Analysis Monday – Cold

Every Monday we will be looking at a short extract from a text and analysing what and how the writer has written. Feel free to add your own comments! Thought this one would be approriate for the first post of April!

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“I don’t remember the date, the month. I don’t even remember the time of year. But I know it wasn’t summer. It was cold. Not like the cold of winter, when the gentle frost stings your nose. It was wet and chilly, disagreeable. Like the cold of late autumn, when the birds have already flown away, the trees are bare, the earth is dark yet the sky is too stingy to send a blanket of snow to cover its wretchedness. Or like the cold of early spring, when everything is still tentative, uncertain – when it seems the battle in the sky is not yet over, the sun has been taken prisoner, and the heroes of light could still turn around dolefully and say: “No, we won’t make it; the dark and cold are stronger than us – spring won’t win this time.””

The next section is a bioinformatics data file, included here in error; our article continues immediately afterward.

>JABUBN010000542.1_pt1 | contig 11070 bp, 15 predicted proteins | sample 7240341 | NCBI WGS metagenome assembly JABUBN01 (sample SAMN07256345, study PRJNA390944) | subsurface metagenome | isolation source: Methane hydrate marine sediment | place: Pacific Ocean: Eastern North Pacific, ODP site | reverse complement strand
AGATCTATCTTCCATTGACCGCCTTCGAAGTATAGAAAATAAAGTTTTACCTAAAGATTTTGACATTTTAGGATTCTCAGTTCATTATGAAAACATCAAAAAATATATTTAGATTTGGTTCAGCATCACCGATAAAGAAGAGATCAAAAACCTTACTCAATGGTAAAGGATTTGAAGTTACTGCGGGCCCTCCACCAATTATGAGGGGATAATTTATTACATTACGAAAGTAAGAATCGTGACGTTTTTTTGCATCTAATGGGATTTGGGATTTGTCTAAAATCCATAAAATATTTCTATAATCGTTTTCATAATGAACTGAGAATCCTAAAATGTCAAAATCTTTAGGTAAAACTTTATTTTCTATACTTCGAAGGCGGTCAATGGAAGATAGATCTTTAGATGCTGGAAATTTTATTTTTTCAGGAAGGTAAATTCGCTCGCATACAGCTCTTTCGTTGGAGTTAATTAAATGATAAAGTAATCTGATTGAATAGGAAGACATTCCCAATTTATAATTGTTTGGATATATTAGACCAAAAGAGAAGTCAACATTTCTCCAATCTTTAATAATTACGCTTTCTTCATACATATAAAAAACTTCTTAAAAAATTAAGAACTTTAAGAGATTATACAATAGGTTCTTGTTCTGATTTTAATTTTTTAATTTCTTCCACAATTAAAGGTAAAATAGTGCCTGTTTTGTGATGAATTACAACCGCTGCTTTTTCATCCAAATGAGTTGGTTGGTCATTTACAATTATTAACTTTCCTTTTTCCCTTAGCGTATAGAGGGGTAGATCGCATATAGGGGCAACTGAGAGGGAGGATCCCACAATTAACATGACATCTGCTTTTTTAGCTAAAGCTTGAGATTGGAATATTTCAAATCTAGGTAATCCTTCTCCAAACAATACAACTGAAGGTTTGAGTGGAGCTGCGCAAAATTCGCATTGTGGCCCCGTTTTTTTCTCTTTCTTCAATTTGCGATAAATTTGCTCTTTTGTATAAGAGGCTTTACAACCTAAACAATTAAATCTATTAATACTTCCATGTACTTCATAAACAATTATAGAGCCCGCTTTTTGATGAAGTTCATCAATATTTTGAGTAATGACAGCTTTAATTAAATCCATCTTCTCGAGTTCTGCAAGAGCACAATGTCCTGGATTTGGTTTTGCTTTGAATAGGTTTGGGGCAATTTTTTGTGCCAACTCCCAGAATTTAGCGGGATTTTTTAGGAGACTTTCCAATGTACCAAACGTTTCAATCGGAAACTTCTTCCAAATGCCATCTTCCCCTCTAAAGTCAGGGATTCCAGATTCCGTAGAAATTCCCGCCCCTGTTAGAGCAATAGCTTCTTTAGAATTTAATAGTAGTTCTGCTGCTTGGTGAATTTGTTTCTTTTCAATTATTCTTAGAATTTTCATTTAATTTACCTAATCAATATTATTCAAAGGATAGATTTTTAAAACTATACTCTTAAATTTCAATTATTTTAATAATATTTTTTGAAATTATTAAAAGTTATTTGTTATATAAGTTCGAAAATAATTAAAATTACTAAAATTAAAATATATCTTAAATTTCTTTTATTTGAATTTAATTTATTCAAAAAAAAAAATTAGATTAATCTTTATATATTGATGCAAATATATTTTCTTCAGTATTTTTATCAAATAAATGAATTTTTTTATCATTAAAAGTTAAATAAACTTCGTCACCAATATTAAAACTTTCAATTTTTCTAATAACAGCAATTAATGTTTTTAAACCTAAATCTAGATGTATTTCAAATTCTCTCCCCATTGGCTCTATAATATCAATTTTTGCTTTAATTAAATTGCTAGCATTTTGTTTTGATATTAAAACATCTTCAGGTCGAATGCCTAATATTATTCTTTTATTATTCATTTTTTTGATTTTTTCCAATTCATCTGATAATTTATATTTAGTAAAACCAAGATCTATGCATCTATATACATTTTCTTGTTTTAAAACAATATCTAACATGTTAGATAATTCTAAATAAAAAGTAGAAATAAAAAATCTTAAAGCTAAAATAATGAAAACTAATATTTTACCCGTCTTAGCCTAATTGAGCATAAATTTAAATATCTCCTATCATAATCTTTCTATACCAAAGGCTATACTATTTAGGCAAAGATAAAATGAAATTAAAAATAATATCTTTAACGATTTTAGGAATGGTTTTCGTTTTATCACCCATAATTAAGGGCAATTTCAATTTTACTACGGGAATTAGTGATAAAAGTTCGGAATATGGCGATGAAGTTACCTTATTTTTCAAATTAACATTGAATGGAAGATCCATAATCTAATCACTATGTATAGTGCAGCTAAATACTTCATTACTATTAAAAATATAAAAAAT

German Sadulaev (https://www.theguardian.com/lifeandstyle/2010/nov/21/german-sadulaev-chechen-chechnya-war)

This is beautifully layered piece of writing explores his feelings of despair and loss when returning to Chechnya after the first war there.

– Lovely and peaceful (as suggested by word “gentle”) image but the writer has already informed you that this is not the kind of cold he is feeling – foreshadowing what is to come. 

– Rule of three – building up negative images, builds up to a climax of the earth is dark, showing how complete this cold is

– Personfication – showing that the sky, somethingnormally posiutive and beautiful, is now conspiring to create more misery

– Layering up of negative word choice – this all adds to the sense of sadness and hopelessness

– Extended Metaphor – references what the writer will talk about later in the passage but also adds to the mood and atmosphere of this paragraph

– Positive word choice to reinforce again the central images of this paragraph

 

Poetry Friday; Sheep – C. Kenneth Burrow